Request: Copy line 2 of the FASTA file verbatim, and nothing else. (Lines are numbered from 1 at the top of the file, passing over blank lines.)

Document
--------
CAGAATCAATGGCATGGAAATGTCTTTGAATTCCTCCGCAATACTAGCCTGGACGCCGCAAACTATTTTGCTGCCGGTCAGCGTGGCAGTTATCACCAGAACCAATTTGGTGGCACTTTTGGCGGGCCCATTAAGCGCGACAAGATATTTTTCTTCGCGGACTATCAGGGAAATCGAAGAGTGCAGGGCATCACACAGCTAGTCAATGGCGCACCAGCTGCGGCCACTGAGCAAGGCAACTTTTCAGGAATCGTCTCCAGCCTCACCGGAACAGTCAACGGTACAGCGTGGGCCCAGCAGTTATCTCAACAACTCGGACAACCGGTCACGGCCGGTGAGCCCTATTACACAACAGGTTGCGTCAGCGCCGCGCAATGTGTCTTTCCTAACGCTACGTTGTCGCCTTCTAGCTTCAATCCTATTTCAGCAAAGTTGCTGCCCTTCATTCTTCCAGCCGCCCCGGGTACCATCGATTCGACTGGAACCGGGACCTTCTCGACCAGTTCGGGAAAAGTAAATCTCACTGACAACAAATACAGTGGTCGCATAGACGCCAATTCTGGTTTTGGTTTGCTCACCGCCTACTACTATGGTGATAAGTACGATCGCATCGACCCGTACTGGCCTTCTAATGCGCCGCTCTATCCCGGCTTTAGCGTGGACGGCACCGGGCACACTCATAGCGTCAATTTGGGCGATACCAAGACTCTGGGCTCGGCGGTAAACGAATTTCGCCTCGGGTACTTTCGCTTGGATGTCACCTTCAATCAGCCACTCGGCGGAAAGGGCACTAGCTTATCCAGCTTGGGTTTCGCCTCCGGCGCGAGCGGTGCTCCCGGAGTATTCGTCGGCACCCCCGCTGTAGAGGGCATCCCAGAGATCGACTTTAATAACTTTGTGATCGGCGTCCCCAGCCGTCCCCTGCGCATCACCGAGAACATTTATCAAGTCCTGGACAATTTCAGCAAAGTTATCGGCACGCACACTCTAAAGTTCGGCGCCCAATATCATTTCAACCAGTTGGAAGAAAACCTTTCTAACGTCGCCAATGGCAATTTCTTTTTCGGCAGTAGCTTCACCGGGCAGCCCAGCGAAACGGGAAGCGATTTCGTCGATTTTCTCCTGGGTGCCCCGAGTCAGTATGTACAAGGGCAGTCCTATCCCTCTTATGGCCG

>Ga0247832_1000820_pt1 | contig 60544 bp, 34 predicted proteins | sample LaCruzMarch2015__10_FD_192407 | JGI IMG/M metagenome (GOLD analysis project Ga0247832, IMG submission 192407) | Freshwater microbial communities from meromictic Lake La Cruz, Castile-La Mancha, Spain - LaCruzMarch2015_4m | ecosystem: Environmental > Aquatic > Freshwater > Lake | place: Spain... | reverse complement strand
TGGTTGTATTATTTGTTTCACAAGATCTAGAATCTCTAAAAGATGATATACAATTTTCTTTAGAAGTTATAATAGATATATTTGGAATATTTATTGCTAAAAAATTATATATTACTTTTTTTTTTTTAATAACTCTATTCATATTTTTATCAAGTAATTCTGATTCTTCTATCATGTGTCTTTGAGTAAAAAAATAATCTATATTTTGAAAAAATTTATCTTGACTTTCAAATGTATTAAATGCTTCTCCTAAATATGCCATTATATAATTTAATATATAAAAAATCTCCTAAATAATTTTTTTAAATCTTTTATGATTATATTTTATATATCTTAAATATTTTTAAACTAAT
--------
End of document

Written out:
>Ga0247832_1000820_pt1 | contig 60544 bp, 34 predicted proteins | sample LaCruzMarch2015__10_FD_192407 | JGI IMG/M metagenome (GOLD analysis project Ga0247832, IMG submission 192407) | Freshwater microbial communities from meromictic Lake La Cruz, Castile-La Mancha, Spain - LaCruzMarch2015_4m | ecosystem: Environmental > Aquatic > Freshwater > Lake | place: Spain... | reverse complement strand